A New Astronomy Club Is Founded: The Cleveland County Astronomical Society, Boiling Springs, NC

This picture was made on a weekday afternoon in the summer of 1987 at Simmons Air Field, located a few miles south of Polkville, North Carolina. The grass landing strip provided the first dark-site for club observing

We had our meetings at that time in the basement of the Lutheran Church in Shelby, then we moved to the old courthouse, now known as the Earl Scruggs Center. 

In the early 90’s, we would begin having our meetings at the Williams Observatory, on campus of Gardner-Webb University.


That’s me in the right-center, not looking at the camera.  I rode my bicycle for the photo, with a T-shirt tucked in my cycling jersey back-pocket.

The youngest guy in the picture, is my son, Brad.  He is now in his mid-40’s (2021) and living in the desert southwest. 

The Polkville Airstrip in the day…



The Regional Meeting of Amateur Astronomers:

Tom English (L) myself (C) and Don Olive during one the Regional Meetings of Amateur Astronomer’s at Gardner-Webb University.  The club hosted this event for almost 25 years.


More information concerning the astronomy club as provided by Tom English: 

My first introduction to the CCAS was shortly after I was hired at Gardner-Webb College in fall 1989 (it became a University later) when G-W Biology/Geology Professor Les Brown told me that Ken Vassy had contacted him and asked him to relay to the new astronomer(me) that Ken was reviving the club and holding meetings in his classroom at Cleveland Community College.  So sometime in the fall of 1989, I went over there to meet him before I actually attended a meeting.  Ken was quite a character, and he was excited about getting the club back in business.

The original CCAS followed in the wake of Comet Halley, as did so many astronomy clubs in the U.S. in the 1980s. Paul Webb was the driving force behind the club.  When Paul moved to South Carolina, the CCAS lost its impetus, and quickly ceased operations.  With plans underway to build a campus observatory at Gardner-Webb, Ken saw an opportunity to resurrect the club. 

CCAS past presidents and officers:  (photo taken in about the mid 90’s) 

Back row left to right:  Brett Clapper, Tom English, Paul Webb:   Front row left to right:  BoB Eskridge, Ken Vassy, Roger Ivester, Tom Lorenzin, Steve Davis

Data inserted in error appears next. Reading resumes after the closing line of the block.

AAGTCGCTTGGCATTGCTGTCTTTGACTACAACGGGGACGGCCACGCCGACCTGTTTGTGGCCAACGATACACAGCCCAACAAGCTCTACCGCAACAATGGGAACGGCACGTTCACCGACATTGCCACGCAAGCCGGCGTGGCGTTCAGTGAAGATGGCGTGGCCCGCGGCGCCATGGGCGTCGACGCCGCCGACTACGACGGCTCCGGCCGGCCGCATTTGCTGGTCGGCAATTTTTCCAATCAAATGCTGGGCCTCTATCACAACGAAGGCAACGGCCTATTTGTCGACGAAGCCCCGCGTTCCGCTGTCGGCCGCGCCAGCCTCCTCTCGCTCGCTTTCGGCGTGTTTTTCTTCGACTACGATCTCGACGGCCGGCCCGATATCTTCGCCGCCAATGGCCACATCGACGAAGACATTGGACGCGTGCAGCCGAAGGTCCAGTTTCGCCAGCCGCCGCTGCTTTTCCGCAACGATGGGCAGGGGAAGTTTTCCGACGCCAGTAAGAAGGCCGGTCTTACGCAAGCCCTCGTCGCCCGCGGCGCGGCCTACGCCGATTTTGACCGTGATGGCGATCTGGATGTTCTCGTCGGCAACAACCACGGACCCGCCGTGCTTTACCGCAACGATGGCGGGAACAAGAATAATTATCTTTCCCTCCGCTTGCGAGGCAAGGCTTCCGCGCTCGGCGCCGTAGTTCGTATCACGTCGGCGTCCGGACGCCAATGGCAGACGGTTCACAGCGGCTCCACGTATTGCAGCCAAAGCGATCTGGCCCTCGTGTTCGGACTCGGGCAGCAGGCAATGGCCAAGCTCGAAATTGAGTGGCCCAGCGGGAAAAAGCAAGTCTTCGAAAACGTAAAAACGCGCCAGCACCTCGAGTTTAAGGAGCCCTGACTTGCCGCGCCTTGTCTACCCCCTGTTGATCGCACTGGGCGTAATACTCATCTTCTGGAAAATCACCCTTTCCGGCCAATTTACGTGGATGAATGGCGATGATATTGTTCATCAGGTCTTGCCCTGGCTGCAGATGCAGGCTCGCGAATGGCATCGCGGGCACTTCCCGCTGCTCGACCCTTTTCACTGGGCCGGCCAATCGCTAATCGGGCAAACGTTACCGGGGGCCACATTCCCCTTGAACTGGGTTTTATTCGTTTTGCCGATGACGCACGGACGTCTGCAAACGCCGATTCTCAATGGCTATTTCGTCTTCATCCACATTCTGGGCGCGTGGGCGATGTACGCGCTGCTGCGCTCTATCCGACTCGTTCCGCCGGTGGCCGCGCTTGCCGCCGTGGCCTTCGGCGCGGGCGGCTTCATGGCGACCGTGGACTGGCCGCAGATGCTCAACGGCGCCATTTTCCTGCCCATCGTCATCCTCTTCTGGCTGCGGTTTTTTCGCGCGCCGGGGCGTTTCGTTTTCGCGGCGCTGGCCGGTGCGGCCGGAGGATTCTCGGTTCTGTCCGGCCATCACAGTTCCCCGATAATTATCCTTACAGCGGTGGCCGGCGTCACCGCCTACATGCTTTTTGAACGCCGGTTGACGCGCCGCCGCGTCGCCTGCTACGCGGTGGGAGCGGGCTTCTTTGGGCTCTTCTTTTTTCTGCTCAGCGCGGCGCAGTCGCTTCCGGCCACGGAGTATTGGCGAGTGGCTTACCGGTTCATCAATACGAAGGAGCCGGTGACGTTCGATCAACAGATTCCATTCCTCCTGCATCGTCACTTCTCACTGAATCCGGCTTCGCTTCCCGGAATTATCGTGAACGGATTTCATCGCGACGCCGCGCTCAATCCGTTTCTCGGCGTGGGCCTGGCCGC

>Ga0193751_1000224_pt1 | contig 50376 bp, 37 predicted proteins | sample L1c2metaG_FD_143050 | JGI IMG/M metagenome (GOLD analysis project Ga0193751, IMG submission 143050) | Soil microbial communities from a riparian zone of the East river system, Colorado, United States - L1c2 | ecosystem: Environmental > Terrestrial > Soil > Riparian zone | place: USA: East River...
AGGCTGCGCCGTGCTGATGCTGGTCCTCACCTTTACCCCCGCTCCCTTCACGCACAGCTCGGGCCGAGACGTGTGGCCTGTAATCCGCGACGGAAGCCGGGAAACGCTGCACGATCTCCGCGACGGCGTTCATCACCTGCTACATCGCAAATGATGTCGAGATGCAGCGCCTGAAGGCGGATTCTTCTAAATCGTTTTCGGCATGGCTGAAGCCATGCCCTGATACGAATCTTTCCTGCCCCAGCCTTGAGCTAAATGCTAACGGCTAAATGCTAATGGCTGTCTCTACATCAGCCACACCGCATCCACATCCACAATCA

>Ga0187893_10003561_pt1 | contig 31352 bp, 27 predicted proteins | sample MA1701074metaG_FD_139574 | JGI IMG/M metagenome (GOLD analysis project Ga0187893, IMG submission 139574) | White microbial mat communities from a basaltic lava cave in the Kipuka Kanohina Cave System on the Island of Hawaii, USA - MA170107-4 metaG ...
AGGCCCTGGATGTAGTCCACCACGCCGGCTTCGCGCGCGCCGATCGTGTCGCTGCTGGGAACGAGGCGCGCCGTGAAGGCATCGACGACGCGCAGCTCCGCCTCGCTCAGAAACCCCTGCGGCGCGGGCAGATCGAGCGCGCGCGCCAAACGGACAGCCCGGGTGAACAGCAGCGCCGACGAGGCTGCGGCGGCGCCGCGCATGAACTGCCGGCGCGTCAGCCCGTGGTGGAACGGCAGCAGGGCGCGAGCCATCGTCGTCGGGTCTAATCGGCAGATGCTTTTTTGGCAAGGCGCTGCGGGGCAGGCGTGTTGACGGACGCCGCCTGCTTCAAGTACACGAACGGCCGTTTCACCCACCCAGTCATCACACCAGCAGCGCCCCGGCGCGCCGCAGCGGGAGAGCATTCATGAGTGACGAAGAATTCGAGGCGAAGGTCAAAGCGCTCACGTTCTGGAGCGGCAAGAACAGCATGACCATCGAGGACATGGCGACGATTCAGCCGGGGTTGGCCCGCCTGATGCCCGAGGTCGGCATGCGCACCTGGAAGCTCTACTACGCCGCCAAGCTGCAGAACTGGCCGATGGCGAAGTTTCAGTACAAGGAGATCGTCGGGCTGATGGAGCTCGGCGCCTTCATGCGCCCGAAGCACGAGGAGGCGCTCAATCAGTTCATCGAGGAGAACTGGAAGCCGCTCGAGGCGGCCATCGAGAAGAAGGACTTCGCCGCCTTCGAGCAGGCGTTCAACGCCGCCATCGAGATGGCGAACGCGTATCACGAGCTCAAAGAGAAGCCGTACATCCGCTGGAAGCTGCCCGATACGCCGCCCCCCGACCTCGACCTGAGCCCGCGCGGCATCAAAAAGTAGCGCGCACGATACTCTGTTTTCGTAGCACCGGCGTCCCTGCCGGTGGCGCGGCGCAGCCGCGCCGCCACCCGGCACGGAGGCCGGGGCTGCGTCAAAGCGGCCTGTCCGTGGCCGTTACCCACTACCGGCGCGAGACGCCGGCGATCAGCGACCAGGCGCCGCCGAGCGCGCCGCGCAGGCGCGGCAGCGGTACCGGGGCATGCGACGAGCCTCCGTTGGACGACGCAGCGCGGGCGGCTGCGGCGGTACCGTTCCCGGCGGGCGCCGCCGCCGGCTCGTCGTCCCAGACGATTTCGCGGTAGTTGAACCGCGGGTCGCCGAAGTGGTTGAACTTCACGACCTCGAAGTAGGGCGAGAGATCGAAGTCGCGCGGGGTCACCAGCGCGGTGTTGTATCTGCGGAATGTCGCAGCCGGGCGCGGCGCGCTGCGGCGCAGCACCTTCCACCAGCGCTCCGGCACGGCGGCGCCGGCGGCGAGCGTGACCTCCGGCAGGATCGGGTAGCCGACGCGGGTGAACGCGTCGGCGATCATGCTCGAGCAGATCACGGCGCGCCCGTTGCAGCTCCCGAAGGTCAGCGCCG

Lost Arrow Ranch” and a tribute to Mike Price:

The CCAS also had a dark-site in Rutherford County in later years. It was known as the “Slab” to the astronomy community, named so, for a concrete patio…apparently from an old house, that occupied the location at one time.

The following is a photo of Mike Price, who passed away, Friday (December 17th 2021)

Mike considered himself only the caretaker of more than 1,500 beautiful and mostly untouched acres, given the name “Lost Arrow Ranch.” It is a truly a dark-site, perfect for astronomical observations and for those seeking quiet and refuge from the modern day world.

He was a pilot and owned his own aerobatic plane. Before one of our observing sessions, he gave us an exhibition of his flying skills. All I can say…AMAZING!

Mike and Jackie are honorary members of the Cleveland County Astronomical Society (CCAS).

An observing event at “Lost Arrow Ranchin 2016: Barre Spencer (passed away in 2022) and me.

Jackie Price and Bob Eskridge

Brett Clapper, and others eating at the pavillion at “Lost Arrow Ranch”

Mike and Jackie cooking:

Debbie Ivester with Mike and Jackie’s dog. (2016)

Mike Price Obituary:


Supplemental photos of the observing area, made today (Tuesday, December 21st)

The concrete “Slab” where we once observed from, but later moved a few hundred yards to the “Hill” which allowed for a better view of the East and Western sky.

The “Observing Hill” where we would set-up telescopes in “more” recent times:

Satellite view of the observing area via Google Maps. The “observing hill” is to the left or the somewhat circular clearing and the “Slab” is the square toward the right.

Explore posts in the same categories: Roger's Articles

%d bloggers like this: